Just beyond the bus lot heading towards the coast, the main road widens briefly in a triangular intersection where I found Restaurante El Ríncon de Arturo on one of the inside corners. Eateries were also a dime a dozen with likely the same types of local foods, but what caught my attention here were the shaded sidewalk plastic tables that also provided a front-row viewing for all that was happening along the busy intersection.
I selected one of their daily specials from the ejecutivo portion of the menu which included a large bowl of chicken soup stocked with veggies and choice of fruit juice which accompanied the main dish - carne de la gardenia; a heaping portion of tender shredded beef stewed in a Creole sauce with more veggies, and served with large helpings of rice, beans, and salad for Bs5,000 (roughly $2.50.)
I sprang for the extra-large chilled bottle of water as my ongoing recovery dessert and lingered long enough while scribbling in my book to attract the owner's attention. Arturo eventually joined me at the table striking up another debate on why I'd chosen Tucacas. When preparing to leave, he said that maybe he'd go there some time. Tucacas? No, he pointed to me, and I looked down to have it consciously register all the day's puzzling questions stemmed from a beach scene screaming Puerto Rico emblazoned across the front of my shirt...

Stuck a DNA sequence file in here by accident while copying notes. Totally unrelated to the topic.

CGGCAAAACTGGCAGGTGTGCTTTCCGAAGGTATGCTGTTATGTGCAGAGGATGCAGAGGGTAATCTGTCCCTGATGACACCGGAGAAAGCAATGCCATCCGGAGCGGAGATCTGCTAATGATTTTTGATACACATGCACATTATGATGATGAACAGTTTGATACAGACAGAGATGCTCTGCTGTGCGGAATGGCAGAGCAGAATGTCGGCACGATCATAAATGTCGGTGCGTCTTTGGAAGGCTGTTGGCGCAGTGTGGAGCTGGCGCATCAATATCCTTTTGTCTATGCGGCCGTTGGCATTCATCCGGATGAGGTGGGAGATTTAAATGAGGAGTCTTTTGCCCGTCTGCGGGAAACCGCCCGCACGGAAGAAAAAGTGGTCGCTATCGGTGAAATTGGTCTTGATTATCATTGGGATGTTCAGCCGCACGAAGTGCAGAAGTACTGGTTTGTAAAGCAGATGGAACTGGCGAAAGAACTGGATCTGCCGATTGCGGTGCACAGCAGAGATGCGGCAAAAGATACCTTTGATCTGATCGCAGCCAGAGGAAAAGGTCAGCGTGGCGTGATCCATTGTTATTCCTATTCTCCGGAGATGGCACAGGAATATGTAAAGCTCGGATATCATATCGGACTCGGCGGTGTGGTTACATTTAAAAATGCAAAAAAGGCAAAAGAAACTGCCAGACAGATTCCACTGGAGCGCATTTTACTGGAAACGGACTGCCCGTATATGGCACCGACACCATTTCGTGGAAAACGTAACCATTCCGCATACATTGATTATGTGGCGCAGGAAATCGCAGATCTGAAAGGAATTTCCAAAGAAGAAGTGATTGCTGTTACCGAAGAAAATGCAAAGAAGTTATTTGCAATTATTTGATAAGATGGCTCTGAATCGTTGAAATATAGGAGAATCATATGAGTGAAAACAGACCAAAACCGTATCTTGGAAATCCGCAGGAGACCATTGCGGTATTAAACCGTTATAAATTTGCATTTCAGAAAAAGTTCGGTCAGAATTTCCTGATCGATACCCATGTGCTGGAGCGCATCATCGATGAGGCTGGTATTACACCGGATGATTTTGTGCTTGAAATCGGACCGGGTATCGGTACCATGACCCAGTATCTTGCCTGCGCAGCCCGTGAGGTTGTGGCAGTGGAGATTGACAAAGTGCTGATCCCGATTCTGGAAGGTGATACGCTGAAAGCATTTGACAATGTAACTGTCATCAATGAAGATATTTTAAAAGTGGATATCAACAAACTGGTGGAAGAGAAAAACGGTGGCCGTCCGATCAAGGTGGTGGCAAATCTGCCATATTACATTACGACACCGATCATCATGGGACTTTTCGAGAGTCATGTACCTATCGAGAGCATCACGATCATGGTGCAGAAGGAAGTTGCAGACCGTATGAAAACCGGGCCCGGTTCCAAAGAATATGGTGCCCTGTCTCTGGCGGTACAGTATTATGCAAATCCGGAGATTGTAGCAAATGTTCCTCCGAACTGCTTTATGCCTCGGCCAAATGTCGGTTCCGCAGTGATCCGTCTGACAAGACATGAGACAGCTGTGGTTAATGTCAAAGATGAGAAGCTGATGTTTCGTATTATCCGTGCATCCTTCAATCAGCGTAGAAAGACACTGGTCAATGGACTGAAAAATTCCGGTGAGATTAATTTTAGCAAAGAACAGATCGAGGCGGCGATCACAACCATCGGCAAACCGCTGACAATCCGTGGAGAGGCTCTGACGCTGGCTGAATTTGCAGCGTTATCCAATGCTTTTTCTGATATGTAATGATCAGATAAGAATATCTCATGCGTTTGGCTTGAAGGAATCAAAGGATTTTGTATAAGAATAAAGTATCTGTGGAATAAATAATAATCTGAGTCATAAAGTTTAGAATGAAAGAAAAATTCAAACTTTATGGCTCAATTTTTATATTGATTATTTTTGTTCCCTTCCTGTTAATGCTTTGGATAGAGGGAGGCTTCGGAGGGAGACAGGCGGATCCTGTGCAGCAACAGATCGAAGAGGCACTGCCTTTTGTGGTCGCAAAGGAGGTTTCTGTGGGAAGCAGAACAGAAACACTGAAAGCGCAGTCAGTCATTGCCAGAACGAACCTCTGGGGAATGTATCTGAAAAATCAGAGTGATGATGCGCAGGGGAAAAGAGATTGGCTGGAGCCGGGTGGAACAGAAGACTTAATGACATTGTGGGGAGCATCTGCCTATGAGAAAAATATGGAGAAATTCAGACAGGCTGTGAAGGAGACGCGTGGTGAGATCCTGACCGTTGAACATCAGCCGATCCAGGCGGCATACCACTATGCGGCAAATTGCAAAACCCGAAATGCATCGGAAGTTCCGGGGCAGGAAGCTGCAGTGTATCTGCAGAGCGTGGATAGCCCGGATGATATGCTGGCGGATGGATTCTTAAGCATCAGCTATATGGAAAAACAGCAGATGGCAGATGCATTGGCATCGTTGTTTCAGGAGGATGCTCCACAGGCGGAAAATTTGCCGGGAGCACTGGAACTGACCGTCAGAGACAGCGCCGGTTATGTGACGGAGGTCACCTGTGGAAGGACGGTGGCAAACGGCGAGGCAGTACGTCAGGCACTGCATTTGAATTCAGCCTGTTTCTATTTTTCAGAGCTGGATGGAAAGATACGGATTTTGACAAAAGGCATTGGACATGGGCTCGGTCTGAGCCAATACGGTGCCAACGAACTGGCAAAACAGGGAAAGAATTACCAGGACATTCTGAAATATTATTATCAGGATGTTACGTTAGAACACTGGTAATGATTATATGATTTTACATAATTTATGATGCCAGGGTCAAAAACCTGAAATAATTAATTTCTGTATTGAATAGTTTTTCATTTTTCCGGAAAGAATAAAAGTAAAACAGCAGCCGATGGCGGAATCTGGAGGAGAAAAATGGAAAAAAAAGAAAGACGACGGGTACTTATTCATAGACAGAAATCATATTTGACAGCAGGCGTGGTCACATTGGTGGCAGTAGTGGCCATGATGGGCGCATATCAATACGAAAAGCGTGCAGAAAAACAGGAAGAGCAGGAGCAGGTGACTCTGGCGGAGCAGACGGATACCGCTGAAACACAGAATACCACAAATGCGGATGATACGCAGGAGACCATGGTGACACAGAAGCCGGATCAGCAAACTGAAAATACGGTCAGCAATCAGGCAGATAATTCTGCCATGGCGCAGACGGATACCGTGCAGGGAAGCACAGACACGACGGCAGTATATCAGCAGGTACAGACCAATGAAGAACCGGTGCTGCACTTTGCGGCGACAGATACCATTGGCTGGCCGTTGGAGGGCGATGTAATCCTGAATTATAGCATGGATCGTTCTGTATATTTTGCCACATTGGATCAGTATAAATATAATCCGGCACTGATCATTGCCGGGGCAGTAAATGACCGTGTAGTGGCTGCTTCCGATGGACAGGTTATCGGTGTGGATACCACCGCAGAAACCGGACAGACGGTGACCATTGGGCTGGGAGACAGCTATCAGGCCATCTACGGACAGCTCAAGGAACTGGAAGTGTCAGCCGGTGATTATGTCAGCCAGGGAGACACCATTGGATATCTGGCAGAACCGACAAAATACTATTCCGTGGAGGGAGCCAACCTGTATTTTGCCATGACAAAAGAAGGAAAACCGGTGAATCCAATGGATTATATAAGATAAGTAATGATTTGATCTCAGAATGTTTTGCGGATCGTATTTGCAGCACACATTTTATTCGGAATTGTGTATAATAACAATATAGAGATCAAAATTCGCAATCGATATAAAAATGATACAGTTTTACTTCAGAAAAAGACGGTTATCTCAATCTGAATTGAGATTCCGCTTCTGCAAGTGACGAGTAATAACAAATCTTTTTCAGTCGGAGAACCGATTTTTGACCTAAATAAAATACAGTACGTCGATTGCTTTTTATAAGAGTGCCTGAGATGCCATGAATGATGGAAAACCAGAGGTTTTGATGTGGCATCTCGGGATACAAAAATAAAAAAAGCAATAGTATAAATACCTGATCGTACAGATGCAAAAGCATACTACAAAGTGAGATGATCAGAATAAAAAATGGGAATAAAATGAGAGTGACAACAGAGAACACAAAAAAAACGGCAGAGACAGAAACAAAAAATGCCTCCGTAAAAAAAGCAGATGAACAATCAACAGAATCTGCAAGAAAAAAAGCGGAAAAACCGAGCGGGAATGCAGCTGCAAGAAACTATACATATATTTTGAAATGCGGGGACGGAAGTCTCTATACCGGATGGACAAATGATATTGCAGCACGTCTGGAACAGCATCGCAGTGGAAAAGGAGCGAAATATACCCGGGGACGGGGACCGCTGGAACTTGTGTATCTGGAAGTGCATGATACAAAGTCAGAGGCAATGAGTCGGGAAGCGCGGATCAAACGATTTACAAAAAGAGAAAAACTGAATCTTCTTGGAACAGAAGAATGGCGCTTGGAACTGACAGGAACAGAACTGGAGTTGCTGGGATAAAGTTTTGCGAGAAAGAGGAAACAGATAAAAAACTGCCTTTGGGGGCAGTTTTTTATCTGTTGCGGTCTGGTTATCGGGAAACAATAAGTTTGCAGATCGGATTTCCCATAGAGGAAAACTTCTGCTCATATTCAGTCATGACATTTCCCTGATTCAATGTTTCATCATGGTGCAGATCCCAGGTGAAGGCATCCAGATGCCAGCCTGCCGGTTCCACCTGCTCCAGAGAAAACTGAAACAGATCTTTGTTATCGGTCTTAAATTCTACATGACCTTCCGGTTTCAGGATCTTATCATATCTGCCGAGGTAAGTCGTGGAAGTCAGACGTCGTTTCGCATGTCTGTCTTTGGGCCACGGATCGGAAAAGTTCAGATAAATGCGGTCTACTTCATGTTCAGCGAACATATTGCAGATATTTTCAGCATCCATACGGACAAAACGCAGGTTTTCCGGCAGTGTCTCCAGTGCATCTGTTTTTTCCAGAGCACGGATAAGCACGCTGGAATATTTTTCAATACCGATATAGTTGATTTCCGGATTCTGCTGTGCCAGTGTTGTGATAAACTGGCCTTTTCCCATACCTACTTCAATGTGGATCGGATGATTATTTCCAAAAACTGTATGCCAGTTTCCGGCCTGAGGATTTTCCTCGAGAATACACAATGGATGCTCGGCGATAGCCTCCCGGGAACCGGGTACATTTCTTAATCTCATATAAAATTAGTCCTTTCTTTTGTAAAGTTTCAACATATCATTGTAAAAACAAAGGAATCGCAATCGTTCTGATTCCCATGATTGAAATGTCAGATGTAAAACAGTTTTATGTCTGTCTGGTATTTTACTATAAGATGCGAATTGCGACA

Getting to Chichiriviche is perhaps the other minor drawback since the town has no direct service off the Coro - Morón road unless coming from the east where you can find a few direct lines at the Valencia terminal; about 2-hours away.
From Tucacas, it's only 35km and you'd wait at the main stop along the highway for the first bus passing to Chichiriviche. The 25-minute ride cost Bs1,500 one-way. If coming from Coro and the west, you'll need tell the driver to drop you off at the Chichiriviche intersection along the main highway and wait for the next passing bus.